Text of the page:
Lesley Poling-Kempes

Selected Works

The true story of remarkable women who left the security and comforts of genteel Victorian society and journeyed into the rugged outback of the American Southwest in search of a wider view of themselves and their world.
Fiction
“In the exquisite novel BONE HORSES Lesley Poling-Kempes grandly creates the landscape of New Mexico as a living character – vital, enduring and full of magic. As the geography of the American Southwest comes alive on the pages, the geography of the heart is revealed to be far more than muscle and bone. This is a story of what truly knits us together – family, history, enduring friendships - served up in luminous language and unforgettable story-telling.” Mary E. Mitchell PEN Award-winning author
"Canyon of Remembering is a memorable and exceptionally well crafted novel." -- The Midwest Book Review
History
“A writer’s acute, compelling history of one of America’s more endangered landscapes. Digging deeply into the history of a place, Poling-Kempes mines a rich vein of lore and myth.” Kirkus Reviews
Nonfiction
The definitive work about the Harvey Girls, Harvey Houses, and the Santa Fe Railway. Recently optioned by Atalaya Productions for a television series.
“Poling-Kempes is a skillful writer, smoothly dovetailing the human stories that make up the narrative of this pristine, peaceful, and appealing place. The author flat out knows how to tell a good story.” Richard Etulain
Co-author
"In her meticulous account, Lesley Poling-Kempes discusses the geophysical origins of this land of 'extremes and contrast,' analyzing the layered stone formations and matching them up with O'Keeffe's keen observations of red shales, sandshales and silt stones created 200 million years ago. . ." – Dore Ashton, Times Literary Supplement
From the University of Arizona Press

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Valley of Shining Stone: The Story of Abiquiu

“A writer’s acute, compelling history of one of America’s more endangered landscapes. Digging deeply into the history of a place, Poling-Kempes mines a rich vein of lore and myth.”
Kirkus Reviews

The region of Abiquiu and the Piedra Lumbre (Shining Stone) has been a pivotal and prominent locale for human stories since the time before recorded time, its soil the home for the famous and infamous in very nearly every era in Southwestern history. American painter Georgia O’Keeffe is the much-heralded headliner of the valley’s notable citizens list. But she is, in fact and in legend, a latecomer whose story is the icing on an already rich and multilayered cake of characters who in their own time exerted considerable and remarkable influence on the story of the Southwest.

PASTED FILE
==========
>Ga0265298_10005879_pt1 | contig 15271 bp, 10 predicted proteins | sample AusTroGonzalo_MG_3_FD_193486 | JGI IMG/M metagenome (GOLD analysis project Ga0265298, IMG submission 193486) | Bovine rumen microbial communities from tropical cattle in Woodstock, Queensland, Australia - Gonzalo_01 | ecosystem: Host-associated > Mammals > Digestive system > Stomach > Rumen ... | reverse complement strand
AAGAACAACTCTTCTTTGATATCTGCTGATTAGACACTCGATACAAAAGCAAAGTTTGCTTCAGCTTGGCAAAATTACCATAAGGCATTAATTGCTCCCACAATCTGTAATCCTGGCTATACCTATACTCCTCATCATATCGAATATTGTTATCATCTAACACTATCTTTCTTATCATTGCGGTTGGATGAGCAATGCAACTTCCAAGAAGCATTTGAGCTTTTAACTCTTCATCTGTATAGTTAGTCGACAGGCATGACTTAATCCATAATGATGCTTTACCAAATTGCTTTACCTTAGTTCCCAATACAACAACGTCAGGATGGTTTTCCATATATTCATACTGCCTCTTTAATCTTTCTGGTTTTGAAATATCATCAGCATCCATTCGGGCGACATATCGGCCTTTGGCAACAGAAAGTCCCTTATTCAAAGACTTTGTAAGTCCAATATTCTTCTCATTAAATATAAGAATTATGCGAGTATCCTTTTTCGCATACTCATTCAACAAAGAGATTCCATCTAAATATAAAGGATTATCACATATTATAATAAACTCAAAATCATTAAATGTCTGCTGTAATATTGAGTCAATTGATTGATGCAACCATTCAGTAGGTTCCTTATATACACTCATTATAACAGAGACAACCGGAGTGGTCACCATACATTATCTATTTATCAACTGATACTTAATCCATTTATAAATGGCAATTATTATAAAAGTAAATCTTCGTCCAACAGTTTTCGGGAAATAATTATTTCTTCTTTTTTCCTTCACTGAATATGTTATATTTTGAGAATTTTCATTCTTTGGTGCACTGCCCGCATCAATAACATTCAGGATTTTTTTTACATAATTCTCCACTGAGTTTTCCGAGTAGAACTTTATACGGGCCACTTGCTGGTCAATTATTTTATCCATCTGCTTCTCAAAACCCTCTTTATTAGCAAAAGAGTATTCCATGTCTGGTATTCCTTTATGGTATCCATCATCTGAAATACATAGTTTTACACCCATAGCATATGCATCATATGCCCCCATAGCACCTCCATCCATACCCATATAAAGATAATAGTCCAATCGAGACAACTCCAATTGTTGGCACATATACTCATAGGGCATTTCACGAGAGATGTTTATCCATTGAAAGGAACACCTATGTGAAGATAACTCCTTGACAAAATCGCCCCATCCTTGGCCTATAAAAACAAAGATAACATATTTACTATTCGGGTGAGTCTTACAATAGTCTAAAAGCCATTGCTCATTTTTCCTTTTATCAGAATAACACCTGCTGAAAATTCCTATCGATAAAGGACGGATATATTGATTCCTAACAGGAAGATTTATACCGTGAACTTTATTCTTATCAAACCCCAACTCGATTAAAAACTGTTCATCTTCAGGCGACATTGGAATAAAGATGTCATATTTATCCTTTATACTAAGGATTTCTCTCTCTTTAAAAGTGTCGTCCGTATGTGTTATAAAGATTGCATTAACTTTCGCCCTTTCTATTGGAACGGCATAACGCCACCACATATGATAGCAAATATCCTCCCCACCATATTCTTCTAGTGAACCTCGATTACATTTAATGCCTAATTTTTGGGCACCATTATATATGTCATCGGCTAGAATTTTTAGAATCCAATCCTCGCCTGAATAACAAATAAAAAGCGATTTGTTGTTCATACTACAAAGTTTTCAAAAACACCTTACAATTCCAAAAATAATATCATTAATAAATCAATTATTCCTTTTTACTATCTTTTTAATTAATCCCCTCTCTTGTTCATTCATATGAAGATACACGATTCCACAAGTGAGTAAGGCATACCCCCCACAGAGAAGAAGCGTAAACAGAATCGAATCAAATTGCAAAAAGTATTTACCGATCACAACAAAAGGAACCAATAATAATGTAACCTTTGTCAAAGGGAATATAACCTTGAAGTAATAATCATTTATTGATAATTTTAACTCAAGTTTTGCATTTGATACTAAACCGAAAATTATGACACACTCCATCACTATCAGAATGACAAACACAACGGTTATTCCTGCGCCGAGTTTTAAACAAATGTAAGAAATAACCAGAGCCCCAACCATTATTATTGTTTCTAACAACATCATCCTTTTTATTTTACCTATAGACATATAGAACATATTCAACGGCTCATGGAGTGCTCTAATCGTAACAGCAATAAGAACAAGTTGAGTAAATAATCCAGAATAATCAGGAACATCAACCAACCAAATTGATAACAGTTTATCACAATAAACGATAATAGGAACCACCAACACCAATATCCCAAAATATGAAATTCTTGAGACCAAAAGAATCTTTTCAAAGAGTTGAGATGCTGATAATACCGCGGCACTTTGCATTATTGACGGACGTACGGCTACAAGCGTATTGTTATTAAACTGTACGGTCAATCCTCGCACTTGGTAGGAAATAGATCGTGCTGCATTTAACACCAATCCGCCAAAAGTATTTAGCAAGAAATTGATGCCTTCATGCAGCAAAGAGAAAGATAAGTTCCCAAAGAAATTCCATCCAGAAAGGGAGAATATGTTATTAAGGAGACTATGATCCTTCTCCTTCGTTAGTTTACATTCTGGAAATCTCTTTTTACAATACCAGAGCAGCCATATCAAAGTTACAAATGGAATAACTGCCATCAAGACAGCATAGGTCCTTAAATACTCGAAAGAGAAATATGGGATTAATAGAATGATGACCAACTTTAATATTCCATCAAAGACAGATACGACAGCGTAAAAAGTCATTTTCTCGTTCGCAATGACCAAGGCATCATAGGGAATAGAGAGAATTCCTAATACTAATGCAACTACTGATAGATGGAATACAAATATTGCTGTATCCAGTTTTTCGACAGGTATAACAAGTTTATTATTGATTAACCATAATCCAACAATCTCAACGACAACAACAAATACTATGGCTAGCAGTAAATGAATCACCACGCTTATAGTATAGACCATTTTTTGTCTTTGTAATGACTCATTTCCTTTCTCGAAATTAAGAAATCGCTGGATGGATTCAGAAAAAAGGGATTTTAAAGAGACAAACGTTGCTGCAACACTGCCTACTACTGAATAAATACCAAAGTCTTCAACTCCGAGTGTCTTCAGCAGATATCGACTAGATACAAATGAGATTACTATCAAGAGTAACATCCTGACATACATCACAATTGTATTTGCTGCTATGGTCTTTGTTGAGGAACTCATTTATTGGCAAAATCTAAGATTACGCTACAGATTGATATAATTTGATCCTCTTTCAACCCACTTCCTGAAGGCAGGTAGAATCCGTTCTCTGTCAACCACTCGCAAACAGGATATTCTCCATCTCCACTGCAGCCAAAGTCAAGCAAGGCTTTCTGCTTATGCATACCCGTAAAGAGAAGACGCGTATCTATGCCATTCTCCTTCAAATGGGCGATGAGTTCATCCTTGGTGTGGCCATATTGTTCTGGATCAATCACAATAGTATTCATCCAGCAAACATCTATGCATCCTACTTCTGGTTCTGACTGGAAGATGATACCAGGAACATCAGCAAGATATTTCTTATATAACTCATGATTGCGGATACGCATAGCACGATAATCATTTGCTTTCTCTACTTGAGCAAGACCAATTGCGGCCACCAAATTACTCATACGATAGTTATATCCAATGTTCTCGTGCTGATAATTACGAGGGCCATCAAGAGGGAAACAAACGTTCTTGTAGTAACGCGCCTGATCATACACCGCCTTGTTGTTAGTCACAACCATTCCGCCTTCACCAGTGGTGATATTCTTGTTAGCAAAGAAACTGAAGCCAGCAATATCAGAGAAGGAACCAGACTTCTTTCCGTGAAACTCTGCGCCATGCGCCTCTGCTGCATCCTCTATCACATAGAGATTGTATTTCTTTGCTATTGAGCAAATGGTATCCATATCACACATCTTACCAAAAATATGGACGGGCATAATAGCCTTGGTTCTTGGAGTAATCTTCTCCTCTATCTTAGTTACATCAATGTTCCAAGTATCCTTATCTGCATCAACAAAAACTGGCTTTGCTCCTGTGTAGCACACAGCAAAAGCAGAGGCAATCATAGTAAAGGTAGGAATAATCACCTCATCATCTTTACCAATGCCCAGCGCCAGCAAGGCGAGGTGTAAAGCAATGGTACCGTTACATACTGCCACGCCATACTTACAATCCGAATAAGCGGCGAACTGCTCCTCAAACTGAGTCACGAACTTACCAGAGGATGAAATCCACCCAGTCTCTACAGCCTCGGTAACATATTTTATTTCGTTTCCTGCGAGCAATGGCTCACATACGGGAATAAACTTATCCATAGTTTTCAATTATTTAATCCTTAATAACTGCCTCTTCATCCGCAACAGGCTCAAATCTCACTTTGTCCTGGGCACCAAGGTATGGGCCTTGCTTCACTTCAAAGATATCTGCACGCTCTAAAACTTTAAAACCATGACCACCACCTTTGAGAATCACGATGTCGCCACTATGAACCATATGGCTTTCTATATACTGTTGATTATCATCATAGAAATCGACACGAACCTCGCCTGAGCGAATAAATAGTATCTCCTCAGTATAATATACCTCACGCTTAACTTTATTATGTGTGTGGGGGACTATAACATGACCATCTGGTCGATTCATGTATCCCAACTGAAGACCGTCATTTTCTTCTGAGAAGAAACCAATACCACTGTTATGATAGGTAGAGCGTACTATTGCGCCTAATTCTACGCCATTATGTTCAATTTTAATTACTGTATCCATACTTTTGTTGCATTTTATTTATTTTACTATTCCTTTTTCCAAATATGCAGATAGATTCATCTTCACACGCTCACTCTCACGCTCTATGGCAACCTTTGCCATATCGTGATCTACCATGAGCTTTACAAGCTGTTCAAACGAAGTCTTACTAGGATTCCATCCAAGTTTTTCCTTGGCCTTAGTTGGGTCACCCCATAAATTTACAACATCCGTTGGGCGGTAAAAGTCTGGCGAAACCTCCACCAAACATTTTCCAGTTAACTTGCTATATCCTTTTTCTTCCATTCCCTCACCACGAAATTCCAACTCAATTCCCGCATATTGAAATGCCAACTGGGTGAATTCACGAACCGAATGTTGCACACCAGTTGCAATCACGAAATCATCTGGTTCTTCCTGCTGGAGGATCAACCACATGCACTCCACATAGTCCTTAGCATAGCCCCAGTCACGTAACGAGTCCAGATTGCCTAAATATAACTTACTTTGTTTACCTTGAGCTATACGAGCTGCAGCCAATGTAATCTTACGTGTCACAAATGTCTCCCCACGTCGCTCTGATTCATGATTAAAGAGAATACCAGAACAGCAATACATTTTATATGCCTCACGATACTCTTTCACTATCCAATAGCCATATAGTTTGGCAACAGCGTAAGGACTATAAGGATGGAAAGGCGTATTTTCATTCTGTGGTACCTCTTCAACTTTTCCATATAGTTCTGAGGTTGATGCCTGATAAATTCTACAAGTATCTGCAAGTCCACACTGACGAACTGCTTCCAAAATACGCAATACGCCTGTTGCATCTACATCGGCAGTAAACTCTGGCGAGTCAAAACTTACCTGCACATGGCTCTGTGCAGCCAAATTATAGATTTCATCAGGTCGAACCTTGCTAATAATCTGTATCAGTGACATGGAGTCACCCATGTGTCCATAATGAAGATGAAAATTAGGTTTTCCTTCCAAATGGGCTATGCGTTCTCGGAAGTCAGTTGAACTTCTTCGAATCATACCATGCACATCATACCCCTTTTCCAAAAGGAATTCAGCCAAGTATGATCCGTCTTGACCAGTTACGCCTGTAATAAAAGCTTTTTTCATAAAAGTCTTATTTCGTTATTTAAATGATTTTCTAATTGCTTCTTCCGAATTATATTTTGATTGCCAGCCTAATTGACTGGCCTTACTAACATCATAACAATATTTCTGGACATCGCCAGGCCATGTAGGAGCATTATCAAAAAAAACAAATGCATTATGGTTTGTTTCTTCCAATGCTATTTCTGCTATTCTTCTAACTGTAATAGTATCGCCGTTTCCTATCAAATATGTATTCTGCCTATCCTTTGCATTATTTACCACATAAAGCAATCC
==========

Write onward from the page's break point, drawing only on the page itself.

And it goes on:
“Historians have loved Abiquiu and the Piedra Lumbre basin from afar. The valley’s story has been told in fits and starts, usually as an antecedent to or anecdote in someone else’s story: the region figures prominently in the histories of the pre-Pueblo and Pueblo cultures, and in the arrival of the Spanish and their struggles to establish New World colonial settlements. Individuals involved with the Southwestern Indian slave trade, the Rocky Mountain fur trade, and the first overland trade caravans between New Mexico and California began their perilous journeys from Abiquiu’s dusty plaza. And decades of Navajo, Ute, and Apache conflicts with the Spanish, Mexican, and United States governments simmered and too often boiled into bloody warfare on the Piedra Lumbre’s vast llanos.

“Abiquiu is a cosmic village. Its story has always been about many kinds of people and cultures. Everyone who lives here was once an immigrant. Abiquiu is a private place, but its story belongs to the world.” – Charles M. Carrillo